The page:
“Three decades ago, a group of inquisitive London musicians took a long, hard look at that curious institution we call the Orchestra, and decided to start again from scratch. They began by throwing out the rulebook. Put a single conductor in charge? No way. Specialize in repertoire of a particular era? Too restricting. Perfect a work and then move on? Too lazy. The Orchestra of the Age of Enlightenment was born.” These words introduce the official curriculum of the orchestra which, since its founding in 1986, has deliberately turned away from the well-trodden paths for the interpretation or presentation of classical music. To everything they do, they bring both artistic excellence and perfection of style. This is the case whether they are performing Mahler’s monumental Second Symphony (with Vladimir Jurowski during this past season) or interpreting Baroque music, for which the orchestra is in the highest demand. They have become a phenomenon that never ceases to inspire and enchant the musical public and experts all over the world.
Johann Sebastian Bach and his contemporaries would be one way to summarize the content of their Prague Spring concert. This orchestra of period instruments, the members of which include leading experts on early music, is among the world’s top ensembles in its field, as can be seen from their sold-out halls, the critical acclaim they receive, and their extensive, prize-winning discography. At Prague Spring, together with their Emeritus Conductor William Christie, an expert on the music of the French Baroque, they will present a selection of orchestral suites by Johann Sebastian Bach, André Campra, Johann Caspar Ferdinand Fischer, and Jean-Philippe Rameau.
The orchestral suite – also often called the overture – was a very popular genre in Germany, especially during the second quarter of the eighteenth century. In comparison with Telemann, Fachs, or Graupner, the output of orchestral suites by Johann Sebastian Bach (1685–1750) was very modest, probably because of the composer’s employment as the church music director at the St Thomas Church in Leipzig, which forced him at the time to concentrate mainly on writing sacred works. He composed his four orchestra suites approximately between 1729 and 1741 for the Leipzig Collegium Musicum, which Bach was then leading. The semiprofessional ensemble of students and music enthusiasts met regularly on the premises of the Café Zimmermann, and it was extraordinarily popular in its day. The Suite No. 3 in D major BWV 1068 and the Suite No. 4 in D major BWV 1069 are among the masterpieces of the genre, and they have been enchanting audiences for centuries because of their perfection of proportions and their ingenious instrumentation. Suite No. 3, which contains the famous Air – one of Bach’s best known melodies – is especially popular.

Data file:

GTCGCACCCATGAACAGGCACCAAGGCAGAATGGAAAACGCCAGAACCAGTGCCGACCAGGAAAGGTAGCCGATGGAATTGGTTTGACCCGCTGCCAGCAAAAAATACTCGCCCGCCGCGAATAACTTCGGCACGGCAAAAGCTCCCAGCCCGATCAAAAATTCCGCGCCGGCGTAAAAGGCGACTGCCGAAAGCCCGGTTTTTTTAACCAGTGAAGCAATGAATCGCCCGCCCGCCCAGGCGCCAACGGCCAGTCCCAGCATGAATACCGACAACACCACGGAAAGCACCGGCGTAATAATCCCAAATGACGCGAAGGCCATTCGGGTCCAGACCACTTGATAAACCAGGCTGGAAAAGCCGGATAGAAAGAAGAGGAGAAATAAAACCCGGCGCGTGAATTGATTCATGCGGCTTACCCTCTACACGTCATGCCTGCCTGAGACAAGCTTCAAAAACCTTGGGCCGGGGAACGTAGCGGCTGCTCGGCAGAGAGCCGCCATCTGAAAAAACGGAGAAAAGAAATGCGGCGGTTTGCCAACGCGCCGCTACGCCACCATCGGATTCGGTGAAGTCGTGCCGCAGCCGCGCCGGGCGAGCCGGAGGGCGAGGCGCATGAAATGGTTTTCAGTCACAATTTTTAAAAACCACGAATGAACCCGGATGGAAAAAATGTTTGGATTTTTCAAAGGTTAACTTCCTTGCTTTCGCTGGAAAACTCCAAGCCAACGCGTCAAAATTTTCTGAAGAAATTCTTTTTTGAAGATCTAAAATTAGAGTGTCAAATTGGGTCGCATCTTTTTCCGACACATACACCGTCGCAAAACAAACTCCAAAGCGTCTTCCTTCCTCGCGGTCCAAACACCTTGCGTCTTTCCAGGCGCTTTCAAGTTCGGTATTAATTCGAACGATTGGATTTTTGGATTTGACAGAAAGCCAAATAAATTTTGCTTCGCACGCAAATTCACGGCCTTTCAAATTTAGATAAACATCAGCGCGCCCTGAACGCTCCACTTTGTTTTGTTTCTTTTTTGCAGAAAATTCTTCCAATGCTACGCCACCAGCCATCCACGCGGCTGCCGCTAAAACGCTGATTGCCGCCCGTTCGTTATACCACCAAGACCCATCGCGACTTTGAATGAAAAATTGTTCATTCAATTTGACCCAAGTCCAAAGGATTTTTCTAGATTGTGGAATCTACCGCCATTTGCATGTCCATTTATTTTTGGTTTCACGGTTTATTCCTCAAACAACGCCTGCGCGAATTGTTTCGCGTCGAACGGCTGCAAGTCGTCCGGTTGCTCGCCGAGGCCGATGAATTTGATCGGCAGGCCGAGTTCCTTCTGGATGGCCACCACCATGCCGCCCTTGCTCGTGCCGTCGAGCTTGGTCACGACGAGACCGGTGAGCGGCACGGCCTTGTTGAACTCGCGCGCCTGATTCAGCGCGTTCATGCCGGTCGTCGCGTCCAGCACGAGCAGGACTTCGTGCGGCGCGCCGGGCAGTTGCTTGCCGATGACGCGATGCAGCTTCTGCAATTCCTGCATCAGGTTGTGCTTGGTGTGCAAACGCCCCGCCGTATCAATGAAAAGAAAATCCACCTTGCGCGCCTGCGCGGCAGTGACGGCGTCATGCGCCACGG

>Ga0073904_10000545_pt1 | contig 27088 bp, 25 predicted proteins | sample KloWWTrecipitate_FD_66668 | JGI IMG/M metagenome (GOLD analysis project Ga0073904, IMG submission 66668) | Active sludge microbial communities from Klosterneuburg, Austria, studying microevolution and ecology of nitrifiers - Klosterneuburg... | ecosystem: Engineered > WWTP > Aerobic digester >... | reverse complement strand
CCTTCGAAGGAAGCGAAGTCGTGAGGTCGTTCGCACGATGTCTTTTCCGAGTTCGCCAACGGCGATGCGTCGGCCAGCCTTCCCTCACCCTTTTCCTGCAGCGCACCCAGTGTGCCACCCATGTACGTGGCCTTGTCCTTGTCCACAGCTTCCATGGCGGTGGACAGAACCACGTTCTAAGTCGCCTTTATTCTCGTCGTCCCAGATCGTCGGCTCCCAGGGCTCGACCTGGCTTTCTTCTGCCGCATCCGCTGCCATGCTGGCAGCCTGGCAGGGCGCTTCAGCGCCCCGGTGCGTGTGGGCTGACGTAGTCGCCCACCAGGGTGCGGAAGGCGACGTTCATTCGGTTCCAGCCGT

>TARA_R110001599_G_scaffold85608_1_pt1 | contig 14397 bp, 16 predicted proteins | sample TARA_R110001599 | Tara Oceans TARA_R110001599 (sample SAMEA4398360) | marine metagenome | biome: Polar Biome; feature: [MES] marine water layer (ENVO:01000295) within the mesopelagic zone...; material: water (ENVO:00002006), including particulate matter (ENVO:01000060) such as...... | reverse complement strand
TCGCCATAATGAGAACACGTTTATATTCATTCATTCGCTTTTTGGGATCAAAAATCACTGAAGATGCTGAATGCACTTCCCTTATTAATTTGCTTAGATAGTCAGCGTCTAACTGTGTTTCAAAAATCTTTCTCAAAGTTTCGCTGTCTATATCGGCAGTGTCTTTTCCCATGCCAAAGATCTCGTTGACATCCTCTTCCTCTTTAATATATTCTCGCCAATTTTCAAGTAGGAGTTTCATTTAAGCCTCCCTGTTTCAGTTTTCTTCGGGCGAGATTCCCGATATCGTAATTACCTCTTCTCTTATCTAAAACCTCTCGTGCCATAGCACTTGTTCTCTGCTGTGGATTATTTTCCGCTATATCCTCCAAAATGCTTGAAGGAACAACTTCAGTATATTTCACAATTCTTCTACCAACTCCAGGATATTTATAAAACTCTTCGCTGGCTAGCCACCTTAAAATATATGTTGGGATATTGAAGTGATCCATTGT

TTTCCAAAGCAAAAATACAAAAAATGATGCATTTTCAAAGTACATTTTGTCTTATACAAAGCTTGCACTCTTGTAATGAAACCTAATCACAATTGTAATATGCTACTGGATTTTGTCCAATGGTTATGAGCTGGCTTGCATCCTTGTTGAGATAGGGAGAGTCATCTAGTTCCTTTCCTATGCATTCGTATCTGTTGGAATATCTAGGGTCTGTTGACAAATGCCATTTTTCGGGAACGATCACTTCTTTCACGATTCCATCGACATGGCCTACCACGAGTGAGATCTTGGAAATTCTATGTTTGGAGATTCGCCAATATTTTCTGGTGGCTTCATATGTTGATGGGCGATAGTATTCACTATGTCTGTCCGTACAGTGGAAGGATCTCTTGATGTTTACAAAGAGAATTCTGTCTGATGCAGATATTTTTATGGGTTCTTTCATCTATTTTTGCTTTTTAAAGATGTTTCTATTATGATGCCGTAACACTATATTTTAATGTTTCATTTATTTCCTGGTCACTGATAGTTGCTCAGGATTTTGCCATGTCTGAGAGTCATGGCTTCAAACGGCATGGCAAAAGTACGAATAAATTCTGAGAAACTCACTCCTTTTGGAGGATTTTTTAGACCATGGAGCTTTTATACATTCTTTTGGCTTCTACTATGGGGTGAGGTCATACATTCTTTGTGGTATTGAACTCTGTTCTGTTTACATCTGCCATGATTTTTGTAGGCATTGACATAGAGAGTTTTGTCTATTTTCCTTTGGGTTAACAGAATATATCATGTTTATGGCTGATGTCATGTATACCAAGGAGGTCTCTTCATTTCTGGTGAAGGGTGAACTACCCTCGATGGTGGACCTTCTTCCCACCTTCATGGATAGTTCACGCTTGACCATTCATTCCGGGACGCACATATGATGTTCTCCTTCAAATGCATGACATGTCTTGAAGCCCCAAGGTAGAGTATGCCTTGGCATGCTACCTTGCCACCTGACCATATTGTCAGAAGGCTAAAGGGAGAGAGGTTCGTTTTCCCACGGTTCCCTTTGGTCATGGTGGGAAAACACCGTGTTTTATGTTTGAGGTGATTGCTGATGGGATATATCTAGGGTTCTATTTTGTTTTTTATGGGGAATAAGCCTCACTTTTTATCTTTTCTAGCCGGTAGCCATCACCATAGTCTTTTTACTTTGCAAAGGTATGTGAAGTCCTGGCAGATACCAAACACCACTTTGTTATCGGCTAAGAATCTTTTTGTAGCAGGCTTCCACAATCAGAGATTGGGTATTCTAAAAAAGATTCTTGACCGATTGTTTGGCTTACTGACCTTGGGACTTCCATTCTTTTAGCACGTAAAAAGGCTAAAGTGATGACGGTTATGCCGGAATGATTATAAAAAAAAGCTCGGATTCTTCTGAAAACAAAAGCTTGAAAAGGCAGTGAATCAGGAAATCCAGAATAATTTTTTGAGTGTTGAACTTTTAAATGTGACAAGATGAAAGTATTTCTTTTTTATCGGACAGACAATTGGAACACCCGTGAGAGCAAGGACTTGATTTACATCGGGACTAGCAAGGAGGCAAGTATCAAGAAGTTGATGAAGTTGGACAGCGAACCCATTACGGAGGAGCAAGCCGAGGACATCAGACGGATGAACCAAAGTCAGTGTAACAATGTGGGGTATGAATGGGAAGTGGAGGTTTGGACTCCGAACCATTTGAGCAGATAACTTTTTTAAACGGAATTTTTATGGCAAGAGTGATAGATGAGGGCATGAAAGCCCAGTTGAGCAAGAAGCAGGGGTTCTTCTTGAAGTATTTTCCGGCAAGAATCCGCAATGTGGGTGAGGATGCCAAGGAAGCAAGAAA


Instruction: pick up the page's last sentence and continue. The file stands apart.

The Suite No. 7 (“Le Journal du Printemps”) by Johann Caspar Ferdinand Fischer (1656–1746) is a work for which the composer took inspiration from the music of French composers. The latter are represented on the programme by André Campra (1660–1744), whose name is most frequently associated with the opéra-ballet genre and with Jean-Phillippe Rameau (1683–1764), one of the great European Baroque composers, who owes his place in music history not only to his compositions, but also to his theoretical works.
The Orchestra of the Age of Enlightenment is one of the best known British orchestras devoted to the authentic interpretation of early music. The range of its repertoire spans from Henry Purcell and Johann Sebastian Bach to the works of Johannes Brahms and Richard Wagner. Many of today’s leading conductors have collaborated with the orchestra (Sir Simon Rattle, Iván Fischer, Paavo Järvi), including important period instrument specialists (Frans Brüggen, Ton Koopman, Gustav Leonhardt). The orchestra also plays operas and oratorios (Idomeneo, Cosi fan tutte, Elijah), performing them at several prestigious international festivals including the Glyndenbourne Festival, the Salzburg Festival, and the Edinburgh Festival.
The American conductor William Christie is a recognized expert in the area of Baroque music. The founder of the ensemble Les Arts Florissants is a long-time resident of France, and closely related to this is his interest in the music of French Baroque composers, which he has long been rediscovering and promoting. He first drew major attention with a performance of Lully’s opera Atys at the Opéra Comique in Paris in 1987, and since then, he has been regularly realizing works of the tragédie-lyrique and opéra-ballet genre all over the world. He has guest conducted at the Metropolitan Opera in New York, the Zurich Opernhaus, and the Opéra National de Lyon. Between 2002 and 2007 he collaborated with the Berlin Philharmonic. He has earned several honors from the French state. In January of 2016 he was appointed as Emeritus Conductor of the Orchestra of the Age of Enlightenment. Concerning his appointment, Christie commented: “The orchestra has a strong personality; one of the first things any guest conductor recognizes is the extraordinary individuality of members both old and new, and the considered, intelligent thinking. It’s always at the forefront of what’s new in old music and that’s very important.”
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